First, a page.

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From left to right: Jessye Halvorson, Dzidzai Muyengwa, Zoe Zakin, Sara Khan, Thomas Gooding

 

The Curriculum in Global Studies held its Spring 2016 commencement ceremony on Sunday, May 8, 2016 in Memorial Hall. It was a wonderful celebration of more than two hundred students graduating with a bachelor’s or a master’s degree in Global Studies. It was an especially notable occasion as it marked the graduation of the first cohort of our new Global Studies MA program that launched in the fall of 2014.

The Curriculum alumni, faculty, and staff have much to be proud of this year. We reflected on some of the wonderful accomplishments of our students on campus and around the globe. Students participated in conferences, pursued internships, led student groups, worked in the community and studied abroad in all four corners of the world. Seven graduate students received Foreign Language & Area Studies (FLAS) fellowships. Twenty-three Global Studies students were inducted into Phi Beta Kappa.


Dzidzai Muyengwa stepped gracefully into the role of student speaker at the ceremony. She spoke proudly of her own global roots and of her goal in life “to live beyond myself, to explore my identity as a global citizen, and to engage with our global family.” Dzidzai now calls Roanoke Rapids, NC home; her family immigrated to the United States in 2007 from Zimbabwe. She spoke of her great appreciation for her time as a Tar Heel and as a Global Studies student, and reflected on the empowerment she felt after viewing documentaries in Global 210 that kindled in her a passion for justice and a sense of hope.


Jessye Halvorson received the prestigious Douglas Eyre Award for Excellence for her senior honors thesis, “A Case Study of Global Brigades.” The Eyre Award is presented to the undergraduate judged to have written the best senior honors thesis in Global Studies. Jessye’s thesis was also awarded highest honors. Her faculty supervisor was Professor Mark Sorensen in the Department of Anthropology.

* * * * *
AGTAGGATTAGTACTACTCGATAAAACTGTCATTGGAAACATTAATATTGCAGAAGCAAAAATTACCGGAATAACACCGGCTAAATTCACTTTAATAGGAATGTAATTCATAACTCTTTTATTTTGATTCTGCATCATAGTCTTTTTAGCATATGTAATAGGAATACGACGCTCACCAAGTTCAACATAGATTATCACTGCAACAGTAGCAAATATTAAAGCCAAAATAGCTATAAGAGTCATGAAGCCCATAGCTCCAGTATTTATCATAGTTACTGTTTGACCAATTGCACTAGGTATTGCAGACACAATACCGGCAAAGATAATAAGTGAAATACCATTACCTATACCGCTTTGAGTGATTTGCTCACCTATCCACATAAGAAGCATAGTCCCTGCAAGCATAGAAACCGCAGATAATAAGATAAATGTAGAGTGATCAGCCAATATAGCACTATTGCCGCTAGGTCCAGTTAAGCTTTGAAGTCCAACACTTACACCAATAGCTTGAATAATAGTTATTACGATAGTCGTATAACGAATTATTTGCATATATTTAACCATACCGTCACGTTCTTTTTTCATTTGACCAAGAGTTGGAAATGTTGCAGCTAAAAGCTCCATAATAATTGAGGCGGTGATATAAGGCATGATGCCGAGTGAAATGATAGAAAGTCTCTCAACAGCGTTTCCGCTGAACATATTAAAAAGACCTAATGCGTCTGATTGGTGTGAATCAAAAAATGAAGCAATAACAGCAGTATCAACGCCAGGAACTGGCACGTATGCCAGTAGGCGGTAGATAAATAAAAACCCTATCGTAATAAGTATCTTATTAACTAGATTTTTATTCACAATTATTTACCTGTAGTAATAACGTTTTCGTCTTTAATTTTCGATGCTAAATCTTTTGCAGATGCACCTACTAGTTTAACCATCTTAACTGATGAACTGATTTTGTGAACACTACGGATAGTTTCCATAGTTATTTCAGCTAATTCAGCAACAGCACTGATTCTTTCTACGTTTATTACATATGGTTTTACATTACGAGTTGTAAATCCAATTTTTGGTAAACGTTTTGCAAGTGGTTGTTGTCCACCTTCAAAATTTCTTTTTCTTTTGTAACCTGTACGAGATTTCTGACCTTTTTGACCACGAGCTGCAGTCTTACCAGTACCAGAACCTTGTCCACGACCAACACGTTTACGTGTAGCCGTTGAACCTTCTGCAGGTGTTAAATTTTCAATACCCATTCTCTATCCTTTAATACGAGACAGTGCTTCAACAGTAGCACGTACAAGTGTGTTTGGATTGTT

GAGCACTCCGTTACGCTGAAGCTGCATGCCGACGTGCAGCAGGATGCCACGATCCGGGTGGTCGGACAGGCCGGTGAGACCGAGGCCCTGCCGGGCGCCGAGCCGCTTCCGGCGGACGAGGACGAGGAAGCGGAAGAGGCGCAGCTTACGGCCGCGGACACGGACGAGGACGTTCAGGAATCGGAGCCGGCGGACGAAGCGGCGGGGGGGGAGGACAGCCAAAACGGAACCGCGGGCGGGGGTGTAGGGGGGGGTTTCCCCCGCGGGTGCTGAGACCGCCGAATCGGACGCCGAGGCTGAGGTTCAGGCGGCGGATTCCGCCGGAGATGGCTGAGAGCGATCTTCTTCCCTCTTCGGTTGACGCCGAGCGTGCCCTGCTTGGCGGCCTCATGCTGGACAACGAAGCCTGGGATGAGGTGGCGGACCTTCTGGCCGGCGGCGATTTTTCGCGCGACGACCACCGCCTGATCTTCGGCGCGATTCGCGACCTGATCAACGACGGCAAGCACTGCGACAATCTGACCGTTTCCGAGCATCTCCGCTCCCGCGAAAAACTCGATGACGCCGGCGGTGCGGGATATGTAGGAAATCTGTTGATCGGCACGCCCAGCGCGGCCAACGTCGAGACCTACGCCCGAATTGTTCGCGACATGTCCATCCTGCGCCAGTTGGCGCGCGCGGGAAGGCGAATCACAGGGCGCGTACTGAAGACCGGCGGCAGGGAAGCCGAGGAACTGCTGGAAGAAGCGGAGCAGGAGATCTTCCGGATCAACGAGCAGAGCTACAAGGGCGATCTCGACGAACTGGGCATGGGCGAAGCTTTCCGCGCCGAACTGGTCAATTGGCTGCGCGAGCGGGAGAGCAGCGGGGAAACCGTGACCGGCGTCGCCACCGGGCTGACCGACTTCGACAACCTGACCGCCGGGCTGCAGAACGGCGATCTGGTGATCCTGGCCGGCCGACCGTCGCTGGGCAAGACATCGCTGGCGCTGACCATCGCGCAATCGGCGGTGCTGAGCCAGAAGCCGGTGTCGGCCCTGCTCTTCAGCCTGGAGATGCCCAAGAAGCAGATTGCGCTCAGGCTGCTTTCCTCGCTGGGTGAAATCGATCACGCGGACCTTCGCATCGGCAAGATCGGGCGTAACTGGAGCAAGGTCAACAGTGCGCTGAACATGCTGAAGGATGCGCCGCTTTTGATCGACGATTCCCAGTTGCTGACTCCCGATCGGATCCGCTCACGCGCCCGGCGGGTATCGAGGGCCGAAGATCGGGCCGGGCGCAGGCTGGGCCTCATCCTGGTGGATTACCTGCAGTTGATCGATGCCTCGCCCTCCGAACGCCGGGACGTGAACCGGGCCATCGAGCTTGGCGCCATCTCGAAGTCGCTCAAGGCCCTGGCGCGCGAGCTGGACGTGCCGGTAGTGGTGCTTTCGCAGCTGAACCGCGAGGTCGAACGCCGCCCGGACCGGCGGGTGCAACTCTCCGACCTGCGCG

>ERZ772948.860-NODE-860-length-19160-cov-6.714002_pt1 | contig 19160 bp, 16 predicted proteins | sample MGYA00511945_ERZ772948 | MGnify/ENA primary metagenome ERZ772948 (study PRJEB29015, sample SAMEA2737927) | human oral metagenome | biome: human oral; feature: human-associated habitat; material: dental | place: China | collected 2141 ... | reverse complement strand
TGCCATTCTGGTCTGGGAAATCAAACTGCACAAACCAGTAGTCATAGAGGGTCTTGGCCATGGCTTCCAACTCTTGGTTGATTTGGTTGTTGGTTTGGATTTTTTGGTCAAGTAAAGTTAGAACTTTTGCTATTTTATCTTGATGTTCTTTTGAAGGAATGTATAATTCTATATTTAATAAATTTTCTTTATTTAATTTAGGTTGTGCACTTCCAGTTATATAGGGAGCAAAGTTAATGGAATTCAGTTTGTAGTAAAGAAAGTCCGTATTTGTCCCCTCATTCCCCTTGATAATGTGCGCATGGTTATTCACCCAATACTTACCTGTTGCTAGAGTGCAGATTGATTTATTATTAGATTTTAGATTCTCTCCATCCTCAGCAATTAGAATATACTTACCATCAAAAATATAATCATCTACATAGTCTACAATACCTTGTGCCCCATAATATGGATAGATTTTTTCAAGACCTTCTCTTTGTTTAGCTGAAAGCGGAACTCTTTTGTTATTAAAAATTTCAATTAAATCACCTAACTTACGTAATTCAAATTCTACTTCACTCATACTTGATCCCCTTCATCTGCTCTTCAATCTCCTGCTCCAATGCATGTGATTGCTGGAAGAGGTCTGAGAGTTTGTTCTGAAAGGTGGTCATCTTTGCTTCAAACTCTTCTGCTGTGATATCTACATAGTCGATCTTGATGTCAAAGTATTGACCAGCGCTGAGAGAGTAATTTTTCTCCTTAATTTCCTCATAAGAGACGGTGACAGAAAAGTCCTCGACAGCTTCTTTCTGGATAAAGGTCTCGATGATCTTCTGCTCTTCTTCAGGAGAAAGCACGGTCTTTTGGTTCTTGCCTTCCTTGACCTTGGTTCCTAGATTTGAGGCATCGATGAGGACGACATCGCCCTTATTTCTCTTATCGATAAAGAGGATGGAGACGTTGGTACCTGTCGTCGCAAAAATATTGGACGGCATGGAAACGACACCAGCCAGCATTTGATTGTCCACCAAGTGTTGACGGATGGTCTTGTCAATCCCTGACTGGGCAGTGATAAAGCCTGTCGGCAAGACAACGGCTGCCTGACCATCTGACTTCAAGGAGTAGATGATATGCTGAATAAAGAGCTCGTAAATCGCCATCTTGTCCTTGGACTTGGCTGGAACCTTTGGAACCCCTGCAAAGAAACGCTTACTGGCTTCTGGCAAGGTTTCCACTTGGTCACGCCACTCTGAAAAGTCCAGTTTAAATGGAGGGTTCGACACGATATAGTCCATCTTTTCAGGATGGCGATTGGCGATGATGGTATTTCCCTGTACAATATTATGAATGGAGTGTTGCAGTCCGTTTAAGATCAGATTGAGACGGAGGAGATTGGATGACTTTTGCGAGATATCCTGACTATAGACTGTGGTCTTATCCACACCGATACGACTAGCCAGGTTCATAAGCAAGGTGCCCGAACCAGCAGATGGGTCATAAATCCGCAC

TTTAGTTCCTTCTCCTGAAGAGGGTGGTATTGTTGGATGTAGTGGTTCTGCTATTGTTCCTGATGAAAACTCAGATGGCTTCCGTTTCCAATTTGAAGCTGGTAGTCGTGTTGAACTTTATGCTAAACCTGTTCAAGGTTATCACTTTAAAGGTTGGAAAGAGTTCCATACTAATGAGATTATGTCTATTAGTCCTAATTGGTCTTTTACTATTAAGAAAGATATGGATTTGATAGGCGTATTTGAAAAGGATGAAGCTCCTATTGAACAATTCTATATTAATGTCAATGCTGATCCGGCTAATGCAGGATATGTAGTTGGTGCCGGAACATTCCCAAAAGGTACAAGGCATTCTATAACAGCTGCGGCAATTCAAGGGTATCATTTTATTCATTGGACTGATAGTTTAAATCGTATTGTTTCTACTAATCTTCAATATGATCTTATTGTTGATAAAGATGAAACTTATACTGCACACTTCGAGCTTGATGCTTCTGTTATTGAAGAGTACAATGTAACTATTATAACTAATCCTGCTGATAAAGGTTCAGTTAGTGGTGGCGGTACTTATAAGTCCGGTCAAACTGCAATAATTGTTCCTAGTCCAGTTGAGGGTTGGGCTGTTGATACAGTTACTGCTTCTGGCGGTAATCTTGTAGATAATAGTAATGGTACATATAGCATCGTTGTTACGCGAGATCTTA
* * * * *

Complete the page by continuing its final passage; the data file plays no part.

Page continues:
Dr. Michal Osterweil, the director of our honors program this year, explained, “It was such a privilege and pleasure to get to work with four dedicated students and to watch their work evolve. They each worked so hard, and were so supportive of one another. In addition to their great academic accomplishments, they were such a generous and kind group. And I don’t recall it ever happening that ALL of our honors theses received Highest Honors. Having read all of the theses, I can say that they not only deserved the status, they were as good, if not better than much graduate work I have read!”

Osterweil noted that “This made it incredibly difficult to pick one for the Eyre award. Ultimately we chose Jessye Halvorsen’s thesis, ‘A Case Study of the Global Brigades.’ The thesis represents an impressive exploration of the Organization Global Brigades, in particular with a view to understanding whether the organization’s claims to operating with a “holistic model”—that incorporates not only medical brigades but also eight other programs (dental, water, public health, environmental, engineering, business, microfinance, and human rights)—did in fact avoid many of the pitfalls of volontourism and other development projects. We were particularly impressed with Jessye’s ability to weave fieldwork, analysis of literature and contribute an original piece of research to what is a still quite a nascent field of study.”

The three other outstanding students who received highest honors for their senior honors thesis in Global Studies are also pictured above. Thomas Gooding worked under the supervision of Professor Sarah Shields in the Department of History, writing a senior honors thesis titled “A Path to Peace or Oppression? The Anti-Normalization Movement in Palestine and Israel.” Zoe Zakin completed her senior honors thesis, “Disability Rights as Social Movement in Argentina,” with Professor Neel Ahuja in the Department of English and Comparative Literature as her faculty supervisor. Read more about Zoe Zakin here.

Sara Khan wrote her senior honors thesis, “White School Uniforms and Development Theory: How Menstrual Hygiene Management Became an International Issue for Female Education,” with the guidance of Professor Amanda Thompson in the Department of Anthropology. Sara Khan also received the Anne Scaff Award for Service to the Curriculum and the Internationalization of the University. This award recognizes a graduating senior who has established a distinguished record of commitment to and raising awareness of global issues on campus. Read more about Sara Khan here.


We were also delighted to learn just before commencement that our newest faculty member, Assistant Professor of Public Policy and Global Studies Brigitte Seim (formerly Zimmerman) was a Spring 2016 recipient of a SUTASA Undergraduate Teaching Award. The award honors faculty who provide excellent instruction and mentoring, both inside and outside of the classroom. Nominations noted her hard work, the respect and trust her students developed for her, and her skill at engaging students in a large lecture setting. Read our story about Professor Seim here from our Fall 2015 newsletter.

 


See below for more photos and a brief video of the “especially UNC” recessional from our spring 2016 Global Studies commencement.

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